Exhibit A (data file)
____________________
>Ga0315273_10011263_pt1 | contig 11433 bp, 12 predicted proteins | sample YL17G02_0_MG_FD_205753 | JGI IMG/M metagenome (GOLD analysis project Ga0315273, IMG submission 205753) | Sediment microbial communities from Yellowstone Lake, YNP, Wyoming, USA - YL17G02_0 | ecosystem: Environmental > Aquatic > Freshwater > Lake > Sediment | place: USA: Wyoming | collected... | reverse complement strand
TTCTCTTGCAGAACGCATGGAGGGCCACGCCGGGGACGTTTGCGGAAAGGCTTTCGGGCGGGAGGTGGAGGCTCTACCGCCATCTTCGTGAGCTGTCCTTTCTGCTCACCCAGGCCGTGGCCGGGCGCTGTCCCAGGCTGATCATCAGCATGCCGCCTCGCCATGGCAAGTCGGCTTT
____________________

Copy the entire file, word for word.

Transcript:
>Ga0315273_10011263_pt1 | contig 11433 bp, 12 predicted proteins | sample YL17G02_0_MG_FD_205753 | JGI IMG/M metagenome (GOLD analysis project Ga0315273, IMG submission 205753) | Sediment microbial communities from Yellowstone Lake, YNP, Wyoming, USA - YL17G02_0 | ecosystem: Environmental > Aquatic > Freshwater > Lake > Sediment | place: USA: Wyoming | collected... | reverse complement strand
TTCTCTTGCAGAACGCATGGAGGGCCACGCCGGGGACGTTTGCGGAAAGGCTTTCGGGCGGGAGGTGGAGGCTCTACCGCCATCTTCGTGAGCTGTCCTTTCTGCTCACCCAGGCCGTGGCCGGGCGCTGTCCCAGGCTGATCATCAGCATGCCGCCTCGCCATGGCAAGTCGGCTTT